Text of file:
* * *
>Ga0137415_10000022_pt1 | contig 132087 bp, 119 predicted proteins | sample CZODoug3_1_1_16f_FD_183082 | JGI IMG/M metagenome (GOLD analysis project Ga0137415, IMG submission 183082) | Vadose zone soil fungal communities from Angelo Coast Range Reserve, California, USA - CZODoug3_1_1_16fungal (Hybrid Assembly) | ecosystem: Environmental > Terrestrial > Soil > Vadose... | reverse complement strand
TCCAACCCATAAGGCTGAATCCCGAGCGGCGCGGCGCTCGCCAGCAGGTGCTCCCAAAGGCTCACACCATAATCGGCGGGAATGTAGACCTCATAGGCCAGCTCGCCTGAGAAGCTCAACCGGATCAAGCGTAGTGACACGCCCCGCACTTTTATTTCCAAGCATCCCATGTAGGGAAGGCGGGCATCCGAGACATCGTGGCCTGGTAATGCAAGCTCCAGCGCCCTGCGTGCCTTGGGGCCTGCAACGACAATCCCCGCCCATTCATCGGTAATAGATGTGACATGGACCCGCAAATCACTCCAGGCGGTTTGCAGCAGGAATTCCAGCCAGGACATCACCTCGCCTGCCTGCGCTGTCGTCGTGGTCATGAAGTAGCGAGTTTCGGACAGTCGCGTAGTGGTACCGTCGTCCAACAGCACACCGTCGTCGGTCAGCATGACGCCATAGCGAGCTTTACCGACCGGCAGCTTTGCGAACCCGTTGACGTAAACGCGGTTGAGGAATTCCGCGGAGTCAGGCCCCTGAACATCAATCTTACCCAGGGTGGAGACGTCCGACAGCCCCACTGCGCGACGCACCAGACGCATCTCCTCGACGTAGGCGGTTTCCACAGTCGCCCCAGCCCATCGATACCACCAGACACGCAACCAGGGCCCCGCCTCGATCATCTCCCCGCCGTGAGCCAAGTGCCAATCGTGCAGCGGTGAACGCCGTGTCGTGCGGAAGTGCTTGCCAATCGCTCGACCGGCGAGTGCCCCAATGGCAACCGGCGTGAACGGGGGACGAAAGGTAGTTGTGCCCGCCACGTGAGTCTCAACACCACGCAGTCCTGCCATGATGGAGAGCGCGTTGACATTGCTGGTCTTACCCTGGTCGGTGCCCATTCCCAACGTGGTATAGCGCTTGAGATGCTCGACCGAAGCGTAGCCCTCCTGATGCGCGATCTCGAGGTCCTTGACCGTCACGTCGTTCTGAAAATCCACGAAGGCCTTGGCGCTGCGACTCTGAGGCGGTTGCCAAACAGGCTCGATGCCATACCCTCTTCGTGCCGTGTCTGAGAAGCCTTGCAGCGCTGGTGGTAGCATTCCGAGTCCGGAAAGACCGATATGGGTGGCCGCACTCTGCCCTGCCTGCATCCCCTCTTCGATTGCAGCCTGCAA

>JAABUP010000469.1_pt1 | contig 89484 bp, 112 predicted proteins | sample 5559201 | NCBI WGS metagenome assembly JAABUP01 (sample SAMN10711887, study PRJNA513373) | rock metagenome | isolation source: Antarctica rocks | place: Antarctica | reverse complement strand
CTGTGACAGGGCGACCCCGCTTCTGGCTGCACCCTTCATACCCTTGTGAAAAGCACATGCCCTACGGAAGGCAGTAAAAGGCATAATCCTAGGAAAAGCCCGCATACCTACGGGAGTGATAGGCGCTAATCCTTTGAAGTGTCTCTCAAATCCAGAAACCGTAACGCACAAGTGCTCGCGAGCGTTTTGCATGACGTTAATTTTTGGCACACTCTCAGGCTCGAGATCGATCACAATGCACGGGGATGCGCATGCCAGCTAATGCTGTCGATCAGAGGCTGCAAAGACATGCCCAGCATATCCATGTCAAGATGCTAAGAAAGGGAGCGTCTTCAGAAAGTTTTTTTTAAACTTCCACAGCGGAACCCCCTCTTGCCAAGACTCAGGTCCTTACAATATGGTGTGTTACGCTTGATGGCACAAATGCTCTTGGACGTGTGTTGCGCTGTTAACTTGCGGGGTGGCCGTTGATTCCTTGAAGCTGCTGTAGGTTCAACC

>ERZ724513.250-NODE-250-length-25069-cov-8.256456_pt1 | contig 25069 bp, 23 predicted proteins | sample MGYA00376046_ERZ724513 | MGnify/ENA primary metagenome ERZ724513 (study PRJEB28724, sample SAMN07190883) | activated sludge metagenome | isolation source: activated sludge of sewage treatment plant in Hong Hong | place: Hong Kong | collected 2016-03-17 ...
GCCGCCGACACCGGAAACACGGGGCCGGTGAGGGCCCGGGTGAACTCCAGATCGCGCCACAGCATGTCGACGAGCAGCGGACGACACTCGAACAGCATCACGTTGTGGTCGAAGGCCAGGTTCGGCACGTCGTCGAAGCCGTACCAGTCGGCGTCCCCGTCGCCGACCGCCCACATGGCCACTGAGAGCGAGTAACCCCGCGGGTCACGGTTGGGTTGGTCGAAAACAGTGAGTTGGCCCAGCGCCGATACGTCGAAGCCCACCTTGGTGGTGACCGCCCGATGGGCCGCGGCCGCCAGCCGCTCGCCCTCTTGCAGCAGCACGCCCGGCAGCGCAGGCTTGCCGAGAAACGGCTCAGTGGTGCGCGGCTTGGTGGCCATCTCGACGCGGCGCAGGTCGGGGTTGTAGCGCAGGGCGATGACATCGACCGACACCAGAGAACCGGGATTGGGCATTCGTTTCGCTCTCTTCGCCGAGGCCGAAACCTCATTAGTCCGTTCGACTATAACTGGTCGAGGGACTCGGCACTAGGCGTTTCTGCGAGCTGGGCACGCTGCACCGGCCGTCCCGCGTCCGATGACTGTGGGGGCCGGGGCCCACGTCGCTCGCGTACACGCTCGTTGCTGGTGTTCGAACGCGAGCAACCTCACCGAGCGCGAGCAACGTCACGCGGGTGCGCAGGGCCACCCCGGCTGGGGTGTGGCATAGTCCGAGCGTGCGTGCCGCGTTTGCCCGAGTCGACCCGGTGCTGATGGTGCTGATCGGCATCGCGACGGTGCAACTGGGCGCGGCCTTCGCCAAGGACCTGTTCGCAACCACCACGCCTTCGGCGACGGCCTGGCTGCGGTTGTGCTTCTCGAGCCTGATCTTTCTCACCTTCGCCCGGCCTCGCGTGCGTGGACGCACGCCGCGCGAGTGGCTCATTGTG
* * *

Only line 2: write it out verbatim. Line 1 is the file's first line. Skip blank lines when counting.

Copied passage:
TCCAACCCATAAGGCTGAATCCCGAGCGGCGCGGCGCTCGCCAGCAGGTGCTCCCAAAGGCTCACACCATAATCGGCGGGAATGTAGACCTCATAGGCCAGCTCGCCTGAGAAGCTCAACCGGATCAAGCGTAGTGACACGCCCCGCACTTTTATTTCCAAGCATCCCATGTAGGGAAGGCGGGCATCCGAGACATCGTGGCCTGGTAATGCAAGCTCCAGCGCCCTGCGTGCCTTGGGGCCTGCAACGACAATCCCCGCCCATTCATCGGTAATAGATGTGACATGGACCCGCAAATCACTCCAGGCGGTTTGCAGCAGGAATTCCAGCCAGGACATCACCTCGCCTGCCTGCGCTGTCGTCGTGGTCATGAAGTAGCGAGTTTCGGACAGTCGCGTAGTGGTACCGTCGTCCAACAGCACACCGTCGTCGGTCAGCATGACGCCATAGCGAGCTTTACCGACCGGCAGCTTTGCGAACCCGTTGACGTAAACGCGGTTGAGGAATTCCGCGGAGTCAGGCCCCTGAACATCAATCTTACCCAGGGTGGAGACGTCCGACAGCCCCACTGCGCGACGCACCAGACGCATCTCCTCGACGTAGGCGGTTTCCACAGTCGCCCCAGCCCATCGATACCACCAGACACGCAACCAGGGCCCCGCCTCGATCATCTCCCCGCCGTGAGCCAAGTGCCAATCGTGCAGCGGTGAACGCCGTGTCGTGCGGAAGTGCTTGCCAATCGCTCGACCGGCGAGTGCCCCAATGGCAACCGGCGTGAACGGGGGACGAAAGGTAGTTGTGCCCGCCACGTGAGTCTCAACACCACGCAGTCCTGCCATGATGGAGAGCGCGTTGACATTGCTGGTCTTACCCTGGTCGGTGCCCATTCCCAACGTGGTATAGCGCTTGAGATGCTCGACCGAAGCGTAGCCCTCCTGATGCGCGATCTCGAGGTCCTTGACCGTCACGTCGTTCTGAAAATCCACGAAGGCCTTGGCGCTGCGACTCTGAGGCGGTTGCCAAACAGGCTCGATGCCATACCCTCTTCGTGCCGTGTCTGAGAAGCCTTGCAGCGCTGGTGGTAGCATTCCGAGTCCGGAAAGACCGATATGGGTGGCCGCACTCTGCCCTGCCTGCATCCCCTCTTCGATTGCAGCCTGCAA